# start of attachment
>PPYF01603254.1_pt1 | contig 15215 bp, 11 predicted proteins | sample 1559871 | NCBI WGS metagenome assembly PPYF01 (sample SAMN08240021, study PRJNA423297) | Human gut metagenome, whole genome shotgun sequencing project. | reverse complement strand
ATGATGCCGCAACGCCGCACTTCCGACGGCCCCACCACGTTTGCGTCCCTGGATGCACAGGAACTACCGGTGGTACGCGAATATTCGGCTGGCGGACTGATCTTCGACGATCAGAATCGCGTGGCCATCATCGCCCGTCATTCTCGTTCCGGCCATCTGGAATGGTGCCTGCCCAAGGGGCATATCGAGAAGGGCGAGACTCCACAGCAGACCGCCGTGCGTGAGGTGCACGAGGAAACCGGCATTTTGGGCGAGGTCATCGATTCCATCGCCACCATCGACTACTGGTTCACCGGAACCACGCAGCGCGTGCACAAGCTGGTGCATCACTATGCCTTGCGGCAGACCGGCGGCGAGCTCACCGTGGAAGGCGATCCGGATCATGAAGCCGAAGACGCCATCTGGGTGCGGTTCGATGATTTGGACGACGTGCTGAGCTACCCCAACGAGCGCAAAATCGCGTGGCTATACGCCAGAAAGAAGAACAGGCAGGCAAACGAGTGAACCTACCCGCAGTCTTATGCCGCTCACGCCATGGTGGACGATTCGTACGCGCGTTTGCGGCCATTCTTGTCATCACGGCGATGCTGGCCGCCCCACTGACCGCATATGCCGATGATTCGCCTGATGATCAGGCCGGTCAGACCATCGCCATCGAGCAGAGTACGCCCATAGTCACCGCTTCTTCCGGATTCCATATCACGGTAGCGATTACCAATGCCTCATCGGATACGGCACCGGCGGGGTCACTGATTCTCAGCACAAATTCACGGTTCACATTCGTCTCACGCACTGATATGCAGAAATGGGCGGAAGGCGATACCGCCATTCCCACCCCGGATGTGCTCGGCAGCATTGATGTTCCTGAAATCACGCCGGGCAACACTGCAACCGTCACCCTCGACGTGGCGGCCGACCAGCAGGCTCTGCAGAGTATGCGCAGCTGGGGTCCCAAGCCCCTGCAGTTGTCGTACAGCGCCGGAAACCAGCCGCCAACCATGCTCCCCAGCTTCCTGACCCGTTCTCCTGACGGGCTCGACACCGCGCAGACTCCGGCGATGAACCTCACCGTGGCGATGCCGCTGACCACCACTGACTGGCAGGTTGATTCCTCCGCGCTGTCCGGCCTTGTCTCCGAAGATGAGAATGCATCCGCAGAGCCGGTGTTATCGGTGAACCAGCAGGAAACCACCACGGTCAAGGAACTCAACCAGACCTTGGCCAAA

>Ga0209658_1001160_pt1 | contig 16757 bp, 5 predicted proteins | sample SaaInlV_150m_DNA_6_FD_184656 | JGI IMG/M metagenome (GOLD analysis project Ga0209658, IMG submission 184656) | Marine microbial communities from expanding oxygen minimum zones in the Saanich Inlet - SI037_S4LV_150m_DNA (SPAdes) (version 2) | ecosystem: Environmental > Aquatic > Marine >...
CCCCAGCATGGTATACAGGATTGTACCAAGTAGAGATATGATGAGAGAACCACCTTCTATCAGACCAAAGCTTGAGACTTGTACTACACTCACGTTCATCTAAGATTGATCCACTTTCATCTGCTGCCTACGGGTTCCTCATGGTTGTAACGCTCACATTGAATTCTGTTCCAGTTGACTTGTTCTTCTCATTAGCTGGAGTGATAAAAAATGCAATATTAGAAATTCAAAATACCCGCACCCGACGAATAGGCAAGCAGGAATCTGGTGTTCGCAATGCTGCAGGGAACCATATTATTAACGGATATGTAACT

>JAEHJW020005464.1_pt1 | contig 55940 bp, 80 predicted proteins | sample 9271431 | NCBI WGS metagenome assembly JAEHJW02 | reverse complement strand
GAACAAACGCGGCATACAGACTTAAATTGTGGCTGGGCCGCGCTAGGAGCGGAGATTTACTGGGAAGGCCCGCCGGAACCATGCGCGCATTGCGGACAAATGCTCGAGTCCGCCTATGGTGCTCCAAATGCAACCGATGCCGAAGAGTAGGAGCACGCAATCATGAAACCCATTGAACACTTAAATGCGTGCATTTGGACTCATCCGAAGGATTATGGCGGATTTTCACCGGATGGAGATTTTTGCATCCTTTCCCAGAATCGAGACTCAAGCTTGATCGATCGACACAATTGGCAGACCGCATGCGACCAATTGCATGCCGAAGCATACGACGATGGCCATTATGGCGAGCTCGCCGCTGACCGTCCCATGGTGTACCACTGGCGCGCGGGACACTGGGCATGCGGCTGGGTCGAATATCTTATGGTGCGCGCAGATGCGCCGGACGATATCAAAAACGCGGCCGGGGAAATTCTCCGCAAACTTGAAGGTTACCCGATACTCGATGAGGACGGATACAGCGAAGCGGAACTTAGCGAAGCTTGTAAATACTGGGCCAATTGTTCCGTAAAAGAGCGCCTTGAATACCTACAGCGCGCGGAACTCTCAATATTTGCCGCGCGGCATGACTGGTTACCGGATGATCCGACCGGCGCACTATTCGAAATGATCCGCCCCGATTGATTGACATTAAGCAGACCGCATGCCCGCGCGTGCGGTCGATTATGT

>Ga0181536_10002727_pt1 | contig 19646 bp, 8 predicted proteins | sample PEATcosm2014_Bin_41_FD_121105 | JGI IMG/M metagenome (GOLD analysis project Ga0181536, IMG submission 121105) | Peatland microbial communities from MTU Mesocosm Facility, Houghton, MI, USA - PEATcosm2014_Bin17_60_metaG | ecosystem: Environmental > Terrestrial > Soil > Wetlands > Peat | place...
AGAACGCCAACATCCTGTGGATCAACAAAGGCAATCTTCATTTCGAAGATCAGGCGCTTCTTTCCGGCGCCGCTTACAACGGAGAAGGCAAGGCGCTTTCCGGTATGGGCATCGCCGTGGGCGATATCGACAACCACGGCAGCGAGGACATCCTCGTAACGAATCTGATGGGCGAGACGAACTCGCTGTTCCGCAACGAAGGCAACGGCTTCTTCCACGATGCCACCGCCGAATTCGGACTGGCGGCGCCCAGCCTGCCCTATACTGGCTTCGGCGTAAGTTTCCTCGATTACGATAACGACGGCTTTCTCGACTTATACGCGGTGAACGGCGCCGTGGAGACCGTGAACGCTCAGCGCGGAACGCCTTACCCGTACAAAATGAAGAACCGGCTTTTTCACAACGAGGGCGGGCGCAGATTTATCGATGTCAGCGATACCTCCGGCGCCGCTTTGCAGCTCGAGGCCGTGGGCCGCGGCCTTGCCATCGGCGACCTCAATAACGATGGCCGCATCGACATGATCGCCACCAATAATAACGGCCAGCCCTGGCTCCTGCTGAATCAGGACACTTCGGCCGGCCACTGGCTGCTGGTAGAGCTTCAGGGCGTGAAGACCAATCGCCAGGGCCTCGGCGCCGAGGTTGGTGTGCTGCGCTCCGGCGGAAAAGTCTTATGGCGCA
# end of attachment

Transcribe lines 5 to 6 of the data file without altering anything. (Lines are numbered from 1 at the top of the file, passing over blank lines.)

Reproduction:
>JAEHJW020005464.1_pt1 | contig 55940 bp, 80 predicted proteins | sample 9271431 | NCBI WGS metagenome assembly JAEHJW02 | reverse complement strand
GAACAAACGCGGCATACAGACTTAAATTGTGGCTGGGCCGCGCTAGGAGCGGAGATTTACTGGGAAGGCCCGCCGGAACCATGCGCGCATTGCGGACAAATGCTCGAGTCCGCCTATGGTGCTCCAAATGCAACCGATGCCGAAGAGTAGGAGCACGCAATCATGAAACCCATTGAACACTTAAATGCGTGCATTTGGACTCATCCGAAGGATTATGGCGGATTTTCACCGGATGGAGATTTTTGCATCCTTTCCCAGAATCGAGACTCAAGCTTGATCGATCGACACAATTGGCAGACCGCATGCGACCAATTGCATGCCGAAGCATACGACGATGGCCATTATGGCGAGCTCGCCGCTGACCGTCCCATGGTGTACCACTGGCGCGCGGGACACTGGGCATGCGGCTGGGTCGAATATCTTATGGTGCGCGCAGATGCGCCGGACGATATCAAAAACGCGGCCGGGGAAATTCTCCGCAAACTTGAAGGTTACCCGATACTCGATGAGGACGGATACAGCGAAGCGGAACTTAGCGAAGCTTGTAAATACTGGGCCAATTGTTCCGTAAAAGAGCGCCTTGAATACCTACAGCGCGCGGAACTCTCAATATTTGCCGCGCGGCATGACTGGTTACCGGATGATCCGACCGGCGCACTATTCGAAATGATCCGCCCCGATTGATTGACATTAAGCAGACCGCATGCCCGCGCGTGCGGTCGATTATGT